*These documents may be accessed electronically on NSF's Website at https://www.nsf.gov/awards/managing/award_conditions.jsp?org=NSF. Paper copies may be obtained from the NSF Publications Clearinghouse, telephone (703) 292-7827 or by e-mail from nsfpubs@nsf.gov.

More comprehensive information on NSF Award Conditions and other important information on the administration of NSF awards is contained in the NSF Award & Administration Guide (AAG) Chapter II, available electronically on the NSF Website at https://www.nsf.gov/publications/pub_summ.jsp?ods_key=aag.

Special Award Conditions:

Life-changing situations during the period of the award

NSF takes seriously career-life balance. Awardees who encounter any life-changing situation (e.g. birth or adoption of a child, serious illness or death of family member) during the period of the award will be encouraged to reference https://www.nsf.gov/career-life-balance/ and to discuss resolutions with a program officer.

C. Reporting Requirements

For all multi-year grants (including both standard and continuing grants), the Principal Investigator must submit an annual project report to the cognizant Program Officer no later than 90 days prior to the end of the current budget period. (Some programs or awards require submission of more frequent project reports). No later than 120 days following expiration of a grant, the PI also is required to submit a final project report, and a project outcomes report for the general public.

Failure to provide the required annual or final project reports, or the project outcomes report, will delay NSF review and processing of any future funding increments as well as any pending proposals for all identified PIs and co-PIs on a given award. PIs should examine the formats of the required reports in advance to assure availability of required data.

PIs are required to use NSF's electronic project-reporting system, available through Research.gov, for preparation and submission of annual and final project reports. Such reports provide information on accomplishments, project participants (individual and organizational), publications, and other specific products and impacts of the project. Submission of the report via Research.gov constitutes certification by the PI that the contents of the report are accurate and complete. The project outcomes report also must be prepared and submitted using Research.gov. This report serves as a brief summary, prepared specifically for the public, of the nature and outcomes of the project. This report will be posted on the NSF website exactly as it is submitted by the PI.

More comprehensive information on NSF Reporting Requirements and other important information on the administration of NSF awards is contained in the NSF Award & Administration Guide (AAG) Chapter II, available electronically on the NSF Website at https://www.nsf.gov/publications/pub_summ.jsp?ods_key=aag.

VIII. AGENCY CONTACTS

Please note that the program contact information is current at the time of publishing. See program website for any updates to the points of contact.

General inquiries regarding this program should be made to:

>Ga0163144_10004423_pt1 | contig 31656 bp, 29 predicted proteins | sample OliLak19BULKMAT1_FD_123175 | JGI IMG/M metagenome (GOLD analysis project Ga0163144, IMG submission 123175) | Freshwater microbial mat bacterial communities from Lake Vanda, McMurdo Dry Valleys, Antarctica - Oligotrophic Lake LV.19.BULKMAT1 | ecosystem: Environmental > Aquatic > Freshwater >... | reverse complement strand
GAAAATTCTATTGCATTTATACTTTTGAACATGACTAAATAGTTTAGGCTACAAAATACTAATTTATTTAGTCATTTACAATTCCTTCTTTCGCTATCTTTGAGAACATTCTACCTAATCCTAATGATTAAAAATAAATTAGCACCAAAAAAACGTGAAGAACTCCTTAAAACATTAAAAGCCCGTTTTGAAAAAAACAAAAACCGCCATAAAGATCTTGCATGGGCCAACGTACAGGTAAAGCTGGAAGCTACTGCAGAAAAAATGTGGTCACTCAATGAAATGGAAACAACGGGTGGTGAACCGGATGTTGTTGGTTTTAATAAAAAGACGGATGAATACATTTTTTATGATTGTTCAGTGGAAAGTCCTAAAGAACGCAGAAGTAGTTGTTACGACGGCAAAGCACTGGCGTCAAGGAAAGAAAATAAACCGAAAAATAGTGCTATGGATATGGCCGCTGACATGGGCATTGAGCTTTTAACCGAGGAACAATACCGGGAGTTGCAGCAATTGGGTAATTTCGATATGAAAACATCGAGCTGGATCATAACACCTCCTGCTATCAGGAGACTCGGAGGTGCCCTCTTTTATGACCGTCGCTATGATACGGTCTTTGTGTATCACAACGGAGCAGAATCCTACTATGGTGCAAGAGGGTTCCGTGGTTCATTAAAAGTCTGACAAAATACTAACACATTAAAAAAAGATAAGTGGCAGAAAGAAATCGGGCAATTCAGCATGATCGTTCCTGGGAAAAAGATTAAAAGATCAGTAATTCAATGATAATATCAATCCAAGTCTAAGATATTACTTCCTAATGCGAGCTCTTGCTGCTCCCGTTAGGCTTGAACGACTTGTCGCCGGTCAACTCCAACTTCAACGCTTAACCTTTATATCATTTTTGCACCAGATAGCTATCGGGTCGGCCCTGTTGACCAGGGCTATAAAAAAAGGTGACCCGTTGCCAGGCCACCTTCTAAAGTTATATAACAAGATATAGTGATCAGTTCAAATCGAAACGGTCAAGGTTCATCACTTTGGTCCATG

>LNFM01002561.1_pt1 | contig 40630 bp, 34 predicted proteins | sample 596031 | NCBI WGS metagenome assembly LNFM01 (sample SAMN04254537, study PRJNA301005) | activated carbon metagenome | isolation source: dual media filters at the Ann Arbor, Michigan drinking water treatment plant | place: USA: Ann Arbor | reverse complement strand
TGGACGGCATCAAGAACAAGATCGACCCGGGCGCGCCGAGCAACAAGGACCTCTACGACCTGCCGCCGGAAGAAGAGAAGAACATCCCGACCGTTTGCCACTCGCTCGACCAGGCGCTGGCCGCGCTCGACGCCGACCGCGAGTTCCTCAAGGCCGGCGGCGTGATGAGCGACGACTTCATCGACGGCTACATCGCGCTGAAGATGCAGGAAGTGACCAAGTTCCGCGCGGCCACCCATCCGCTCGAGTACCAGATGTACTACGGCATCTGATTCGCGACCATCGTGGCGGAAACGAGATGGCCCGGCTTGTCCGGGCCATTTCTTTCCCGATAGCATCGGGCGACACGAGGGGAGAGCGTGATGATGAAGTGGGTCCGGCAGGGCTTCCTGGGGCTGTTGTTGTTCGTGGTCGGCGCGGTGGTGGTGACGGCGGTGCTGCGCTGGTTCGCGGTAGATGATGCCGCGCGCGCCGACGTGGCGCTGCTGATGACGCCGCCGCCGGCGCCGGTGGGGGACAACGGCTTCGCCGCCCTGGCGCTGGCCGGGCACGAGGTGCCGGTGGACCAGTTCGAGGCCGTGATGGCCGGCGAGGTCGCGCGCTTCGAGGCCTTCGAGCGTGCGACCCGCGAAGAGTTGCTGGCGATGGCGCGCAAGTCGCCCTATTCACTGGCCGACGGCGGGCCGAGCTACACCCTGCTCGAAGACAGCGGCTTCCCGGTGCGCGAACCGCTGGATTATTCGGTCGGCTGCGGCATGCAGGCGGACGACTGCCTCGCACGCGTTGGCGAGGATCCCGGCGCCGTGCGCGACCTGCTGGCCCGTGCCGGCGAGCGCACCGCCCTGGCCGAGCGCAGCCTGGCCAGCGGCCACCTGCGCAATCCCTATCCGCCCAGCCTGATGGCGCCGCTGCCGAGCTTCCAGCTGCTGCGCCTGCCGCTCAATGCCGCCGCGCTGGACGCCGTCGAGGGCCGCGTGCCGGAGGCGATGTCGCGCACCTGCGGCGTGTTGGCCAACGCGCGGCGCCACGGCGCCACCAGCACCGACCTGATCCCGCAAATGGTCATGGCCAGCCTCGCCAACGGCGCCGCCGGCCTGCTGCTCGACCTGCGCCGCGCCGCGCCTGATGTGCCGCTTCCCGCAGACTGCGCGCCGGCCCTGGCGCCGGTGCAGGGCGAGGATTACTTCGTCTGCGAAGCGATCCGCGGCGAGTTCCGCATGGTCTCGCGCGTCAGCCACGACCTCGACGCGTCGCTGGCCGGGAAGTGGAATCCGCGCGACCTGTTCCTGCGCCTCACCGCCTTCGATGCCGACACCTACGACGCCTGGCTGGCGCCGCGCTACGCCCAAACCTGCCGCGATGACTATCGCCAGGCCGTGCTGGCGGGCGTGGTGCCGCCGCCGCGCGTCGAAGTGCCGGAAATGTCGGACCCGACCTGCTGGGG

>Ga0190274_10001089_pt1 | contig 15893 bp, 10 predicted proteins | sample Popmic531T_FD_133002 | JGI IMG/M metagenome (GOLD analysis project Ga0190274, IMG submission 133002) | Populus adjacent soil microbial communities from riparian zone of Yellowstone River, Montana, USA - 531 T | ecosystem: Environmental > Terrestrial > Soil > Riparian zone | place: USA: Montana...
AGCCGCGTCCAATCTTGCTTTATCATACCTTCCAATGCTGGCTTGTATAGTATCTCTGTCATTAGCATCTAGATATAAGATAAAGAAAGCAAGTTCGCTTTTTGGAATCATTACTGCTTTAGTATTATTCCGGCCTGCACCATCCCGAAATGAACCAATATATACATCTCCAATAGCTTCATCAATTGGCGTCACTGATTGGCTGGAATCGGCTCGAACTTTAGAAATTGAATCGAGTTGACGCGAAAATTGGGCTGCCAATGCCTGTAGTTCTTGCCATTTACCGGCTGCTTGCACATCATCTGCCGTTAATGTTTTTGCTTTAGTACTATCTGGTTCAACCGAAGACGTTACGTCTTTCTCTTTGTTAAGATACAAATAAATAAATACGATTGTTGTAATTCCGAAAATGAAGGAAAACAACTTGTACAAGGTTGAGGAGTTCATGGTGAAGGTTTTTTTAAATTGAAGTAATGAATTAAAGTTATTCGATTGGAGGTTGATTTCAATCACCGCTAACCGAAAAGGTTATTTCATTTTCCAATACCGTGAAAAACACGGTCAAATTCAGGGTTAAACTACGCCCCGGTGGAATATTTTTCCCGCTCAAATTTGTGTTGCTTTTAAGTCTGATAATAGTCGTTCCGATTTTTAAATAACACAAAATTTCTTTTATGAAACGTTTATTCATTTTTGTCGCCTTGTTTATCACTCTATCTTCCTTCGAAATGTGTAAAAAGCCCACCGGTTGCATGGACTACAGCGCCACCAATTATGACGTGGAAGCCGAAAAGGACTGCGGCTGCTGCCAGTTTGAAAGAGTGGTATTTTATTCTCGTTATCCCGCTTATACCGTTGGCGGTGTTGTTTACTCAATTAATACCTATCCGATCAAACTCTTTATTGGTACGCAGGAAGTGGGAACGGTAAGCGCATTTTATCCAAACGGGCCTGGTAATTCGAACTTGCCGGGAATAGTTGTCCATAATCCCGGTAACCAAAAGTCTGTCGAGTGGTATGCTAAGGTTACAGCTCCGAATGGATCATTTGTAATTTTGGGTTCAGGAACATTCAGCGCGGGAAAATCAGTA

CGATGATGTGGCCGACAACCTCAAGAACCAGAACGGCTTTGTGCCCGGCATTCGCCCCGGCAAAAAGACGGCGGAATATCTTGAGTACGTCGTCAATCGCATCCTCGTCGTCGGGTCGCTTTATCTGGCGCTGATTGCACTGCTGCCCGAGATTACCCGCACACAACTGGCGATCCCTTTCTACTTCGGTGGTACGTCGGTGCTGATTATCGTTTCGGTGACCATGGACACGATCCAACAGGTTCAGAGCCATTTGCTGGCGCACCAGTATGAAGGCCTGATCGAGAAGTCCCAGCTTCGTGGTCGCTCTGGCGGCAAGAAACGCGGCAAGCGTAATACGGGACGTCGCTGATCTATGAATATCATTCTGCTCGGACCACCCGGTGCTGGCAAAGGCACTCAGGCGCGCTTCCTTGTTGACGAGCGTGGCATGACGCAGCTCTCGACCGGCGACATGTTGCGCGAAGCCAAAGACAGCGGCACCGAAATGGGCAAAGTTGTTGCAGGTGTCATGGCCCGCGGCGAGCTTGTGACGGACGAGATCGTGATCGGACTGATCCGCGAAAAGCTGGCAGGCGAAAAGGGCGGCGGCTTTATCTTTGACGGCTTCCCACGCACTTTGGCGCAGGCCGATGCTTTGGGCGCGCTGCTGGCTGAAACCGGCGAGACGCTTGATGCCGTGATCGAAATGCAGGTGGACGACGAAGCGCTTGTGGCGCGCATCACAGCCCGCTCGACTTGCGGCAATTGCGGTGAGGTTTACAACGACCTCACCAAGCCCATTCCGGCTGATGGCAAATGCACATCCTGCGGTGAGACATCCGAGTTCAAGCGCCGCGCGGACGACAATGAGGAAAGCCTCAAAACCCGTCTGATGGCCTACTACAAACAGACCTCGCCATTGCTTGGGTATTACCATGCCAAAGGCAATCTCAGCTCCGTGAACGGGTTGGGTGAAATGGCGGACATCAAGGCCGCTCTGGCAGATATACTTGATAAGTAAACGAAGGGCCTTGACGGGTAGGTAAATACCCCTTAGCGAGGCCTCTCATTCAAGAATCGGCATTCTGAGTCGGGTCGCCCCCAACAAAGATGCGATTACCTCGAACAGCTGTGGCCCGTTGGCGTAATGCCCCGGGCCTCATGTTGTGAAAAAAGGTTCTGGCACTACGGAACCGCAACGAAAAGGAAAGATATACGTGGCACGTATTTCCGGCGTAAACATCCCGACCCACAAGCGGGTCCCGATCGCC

• Frederick Kronz-Program Director, Program Officer, telephone: (703) 292-7283, email: fkronz@nsf.gov

  • Wenda Bauchspies-Pgm Director, telephone: (703) 292-5026, email: wbauchsp@nsf.gov

  • Tracy N. Wigglesworth-Program Asst, telephone: (703) 292-4882, email: twiggles@nsf.gov

  • Michael J. Book-Science Assistant, telephone: (703) 292-4927, email: mbook@nsf.gov

For questions related to the use of FastLane, contact:

For questions relating to Grants.gov contact:

  • Grants.gov Contact Center: If the Authorized Organizational Representatives (AOR) has not received a confirmation message from Grants.gov within 48 hours of submission of application, please contact via telephone: 1-800-518-4726; e-mail: support@grants.gov.

IX. OTHER INFORMATION

The NSF website provides the most comprehensive source of information on NSF Directorates (including contact information), programs and funding opportunities. Use of this website by potential proposers is strongly encouraged. In addition, "NSF Update" is an information-delivery system designed to keep potential proposers and other interested parties apprised of new NSF funding opportunities and publications, important changes in proposal and award policies and procedures, and upcoming NSF Grants Conferences. Subscribers are informed through e-mail or the user's Web browser each time new publications are issued that match their identified interests. "NSF Update" also is available on NSF's website.

Grants.gov provides an additional electronic capability to search for Federal government-wide grant opportunities. NSF funding opportunities may be accessed via this mechanism. Further information on Grants.gov may be obtained at http://www.grants.gov.

ABOUT THE NATIONAL SCIENCE FOUNDATION

The National Science Foundation (NSF) is an independent Federal agency created by the National Science Foundation Act of 1950, as amended (42 USC 1861-75). The Act states the purpose of the NSF is "to promote the progress of science; [and] to advance the national health, prosperity, and welfare by supporting research and education in all fields of science and engineering."